Former Tucson Mountain View High Schoot baseball player Kenny Held plays rookie ball in Texas. Courtesy AirHogs

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Since graduating from Mountain View High School five years ago, Kenny Held has played baseball at Central Arizona in Coolidge, at the University of New Mexico in Albuquerque, N.M., and at Division II Cameron University in Lawton, Okla., where he was a first-team All-American.

He's played summer ball in Minnesota and North Carolina, and just finished his first year with the pro independent Grand Prairie (Texas) AirHogs.

Late last month, he took a leg-deadening, 8,500-mile flight to play six months for the Adelaide Bite of the Australian Baseball League.

The 23-year-old is as well-traveled as a Dopp kit, despite never playing an inning with an affiliated team.

"All my clothes," he said, "stay real close to my suitcase."

He's not getting rich.

In his rookie year with the AirHogs, which ended in August, Held tried to live on $5 Subway footlongs so he could pocket about half his road-trip per diem. During homestands, he shared an apartment with his manager, Ricky VanAsselberg.

"He had a spare bedroom, and all the movie channels," Held said. "So I had it made."

The skipper's plan for Held made him famous, at least in certain parts of the 175,000-person-or-so Dallas suburb.

The AirHogs were eliminated from playoff contention in the American Association - the equivalent of a good Single-A or bad Double-A league - the day before their season finale.

That night, the manager called a team meeting and looked at Held.

"Tomorrow," he said, "I'm going to let you play every position."

Held had played catcher, corner outfield and third base during the season. He even pitched one inning, striking out 2003 American League Rookie of the Year Angel Berroa.

The right-hander, who finished the season hitting .300 with four homers and 19 RBIs in 100 at-bats, was up for the stunt.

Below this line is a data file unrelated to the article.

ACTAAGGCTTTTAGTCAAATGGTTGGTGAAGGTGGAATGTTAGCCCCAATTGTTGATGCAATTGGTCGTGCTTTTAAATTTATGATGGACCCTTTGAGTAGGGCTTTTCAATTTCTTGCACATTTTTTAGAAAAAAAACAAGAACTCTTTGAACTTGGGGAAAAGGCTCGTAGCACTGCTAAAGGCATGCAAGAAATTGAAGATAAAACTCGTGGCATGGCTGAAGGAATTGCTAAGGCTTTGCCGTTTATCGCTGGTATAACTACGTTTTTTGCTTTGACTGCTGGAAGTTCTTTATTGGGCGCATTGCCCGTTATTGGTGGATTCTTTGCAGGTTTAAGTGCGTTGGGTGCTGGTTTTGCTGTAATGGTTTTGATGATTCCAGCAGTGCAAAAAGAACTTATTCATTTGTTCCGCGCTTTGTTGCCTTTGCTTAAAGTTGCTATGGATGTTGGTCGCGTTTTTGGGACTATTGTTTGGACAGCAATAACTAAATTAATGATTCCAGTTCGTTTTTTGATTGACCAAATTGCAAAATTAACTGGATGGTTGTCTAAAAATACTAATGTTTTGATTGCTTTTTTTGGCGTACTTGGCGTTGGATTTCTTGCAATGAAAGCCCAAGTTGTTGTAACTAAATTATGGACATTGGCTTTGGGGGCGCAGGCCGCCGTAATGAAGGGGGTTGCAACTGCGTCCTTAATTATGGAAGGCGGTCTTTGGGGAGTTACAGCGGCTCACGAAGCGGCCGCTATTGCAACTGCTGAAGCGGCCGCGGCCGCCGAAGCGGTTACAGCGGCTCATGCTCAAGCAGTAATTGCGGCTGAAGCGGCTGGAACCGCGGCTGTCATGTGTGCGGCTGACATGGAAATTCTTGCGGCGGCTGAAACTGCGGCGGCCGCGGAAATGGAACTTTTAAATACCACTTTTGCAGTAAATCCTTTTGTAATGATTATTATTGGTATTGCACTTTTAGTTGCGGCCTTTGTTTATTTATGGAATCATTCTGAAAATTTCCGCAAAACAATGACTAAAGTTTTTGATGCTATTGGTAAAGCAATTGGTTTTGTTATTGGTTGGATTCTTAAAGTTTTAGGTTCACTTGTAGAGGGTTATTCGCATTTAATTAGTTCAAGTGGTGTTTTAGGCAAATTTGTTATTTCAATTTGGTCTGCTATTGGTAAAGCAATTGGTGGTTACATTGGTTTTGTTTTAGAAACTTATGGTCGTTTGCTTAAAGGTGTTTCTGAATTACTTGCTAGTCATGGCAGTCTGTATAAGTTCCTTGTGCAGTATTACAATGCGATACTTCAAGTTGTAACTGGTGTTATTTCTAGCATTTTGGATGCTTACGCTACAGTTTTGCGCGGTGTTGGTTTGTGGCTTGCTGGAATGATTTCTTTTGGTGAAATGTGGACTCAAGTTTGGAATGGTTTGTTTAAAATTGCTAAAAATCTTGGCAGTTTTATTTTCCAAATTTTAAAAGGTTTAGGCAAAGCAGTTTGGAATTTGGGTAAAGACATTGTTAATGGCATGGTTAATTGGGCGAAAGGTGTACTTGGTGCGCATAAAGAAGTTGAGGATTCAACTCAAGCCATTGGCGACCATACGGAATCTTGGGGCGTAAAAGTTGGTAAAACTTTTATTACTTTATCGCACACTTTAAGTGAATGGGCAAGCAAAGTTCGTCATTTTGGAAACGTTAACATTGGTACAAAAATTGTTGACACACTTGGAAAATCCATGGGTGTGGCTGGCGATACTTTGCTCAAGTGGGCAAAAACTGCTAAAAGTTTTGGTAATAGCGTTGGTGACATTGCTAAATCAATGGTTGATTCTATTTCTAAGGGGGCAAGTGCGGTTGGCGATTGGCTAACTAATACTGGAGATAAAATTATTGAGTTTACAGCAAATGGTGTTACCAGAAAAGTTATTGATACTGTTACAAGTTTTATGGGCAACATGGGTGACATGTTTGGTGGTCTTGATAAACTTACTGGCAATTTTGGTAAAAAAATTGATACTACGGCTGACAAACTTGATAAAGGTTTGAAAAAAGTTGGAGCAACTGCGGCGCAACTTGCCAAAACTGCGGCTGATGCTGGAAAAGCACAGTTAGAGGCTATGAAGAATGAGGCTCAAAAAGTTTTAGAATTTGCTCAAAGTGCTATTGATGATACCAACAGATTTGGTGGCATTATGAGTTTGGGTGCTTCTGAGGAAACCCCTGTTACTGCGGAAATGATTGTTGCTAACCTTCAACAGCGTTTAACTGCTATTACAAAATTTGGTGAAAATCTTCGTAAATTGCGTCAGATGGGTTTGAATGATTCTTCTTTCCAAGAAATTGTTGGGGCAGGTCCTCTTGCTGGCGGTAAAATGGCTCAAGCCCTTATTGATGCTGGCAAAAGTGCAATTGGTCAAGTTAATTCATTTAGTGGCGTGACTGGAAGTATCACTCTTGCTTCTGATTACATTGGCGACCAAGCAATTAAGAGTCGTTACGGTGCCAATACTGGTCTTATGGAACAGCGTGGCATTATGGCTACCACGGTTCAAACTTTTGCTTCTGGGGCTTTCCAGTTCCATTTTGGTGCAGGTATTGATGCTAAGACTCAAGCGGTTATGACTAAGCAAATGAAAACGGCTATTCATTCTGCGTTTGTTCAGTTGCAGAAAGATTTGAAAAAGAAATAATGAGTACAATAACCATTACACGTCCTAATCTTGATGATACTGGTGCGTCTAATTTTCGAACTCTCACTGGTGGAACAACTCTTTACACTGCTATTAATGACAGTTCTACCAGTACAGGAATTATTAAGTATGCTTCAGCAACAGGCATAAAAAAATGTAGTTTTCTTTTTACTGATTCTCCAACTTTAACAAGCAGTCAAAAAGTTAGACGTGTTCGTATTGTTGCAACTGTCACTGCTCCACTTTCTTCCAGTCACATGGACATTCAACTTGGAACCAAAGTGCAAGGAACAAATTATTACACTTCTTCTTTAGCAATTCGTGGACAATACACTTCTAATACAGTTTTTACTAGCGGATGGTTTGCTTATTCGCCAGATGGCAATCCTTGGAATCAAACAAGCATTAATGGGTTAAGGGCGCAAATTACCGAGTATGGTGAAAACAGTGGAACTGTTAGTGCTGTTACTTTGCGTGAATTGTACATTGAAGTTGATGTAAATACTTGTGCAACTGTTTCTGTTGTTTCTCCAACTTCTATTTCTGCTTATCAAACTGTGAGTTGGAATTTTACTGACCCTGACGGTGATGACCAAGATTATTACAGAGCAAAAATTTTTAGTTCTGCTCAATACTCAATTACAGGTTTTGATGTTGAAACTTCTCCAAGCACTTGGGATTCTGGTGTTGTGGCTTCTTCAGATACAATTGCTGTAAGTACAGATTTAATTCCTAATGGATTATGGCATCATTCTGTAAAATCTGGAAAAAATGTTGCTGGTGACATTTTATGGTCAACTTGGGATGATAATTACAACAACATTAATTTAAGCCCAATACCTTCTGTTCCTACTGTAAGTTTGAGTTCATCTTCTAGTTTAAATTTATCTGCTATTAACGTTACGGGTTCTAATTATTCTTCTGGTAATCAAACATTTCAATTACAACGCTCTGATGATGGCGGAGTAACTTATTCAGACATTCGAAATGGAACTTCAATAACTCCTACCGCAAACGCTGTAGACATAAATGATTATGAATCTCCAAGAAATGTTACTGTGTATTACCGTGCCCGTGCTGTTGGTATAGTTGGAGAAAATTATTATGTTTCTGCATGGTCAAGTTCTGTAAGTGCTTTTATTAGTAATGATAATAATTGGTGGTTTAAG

His only concern: The game was played in 93-degree Labor Day sun, the air so damp it felt like it was coming from the trunk of my nephew's elephant-shaped humidifier.

"I was so energetic and so excited to do it," he said. "It was more fun than anything."

He started at catcher, and, inning-by-inning, moved around the field in order. The second inning found Held at third base, followed by shortstop, second and first.

He worked his way around the outfield in the opposite direction, from right to center to left, before finishing on the mound.

And here's the most amazing thing you'll read all day: The ball found him in eight of the nine innings.

He finished 3 for 4 with an RBI double, and struck out the last batter of the game.

"One of my top moments," he said. "Afterward, I had to sit in the ice bath for 30 minutes.

"I was dead tired."

Held hoped the stunt "might open up some eyes" of the affiliated pro teams, but that hasn't happened yet.

His Australian season doesn't get him back to Tucson until late March, but he'd likely leave early if a minor-league team called.

If no one calls this winter, Held plans to return to the AirHogs next May, facing off against the Pheasants, T-Bones, RailCats and Lemurs of the American Association.

A part-timer at catcher most of his adult life, Held's joints lack the mileage of other 23-year-olds. His quickest path out of affiliated baseball, then, starts behind the plate.

"If I keep playing, I think it'll happen," he said.

He'll drain every last inning out of his baseball dream, either way.

"I'm going to keep playing until I can't any more," he said. "Until I can't even move."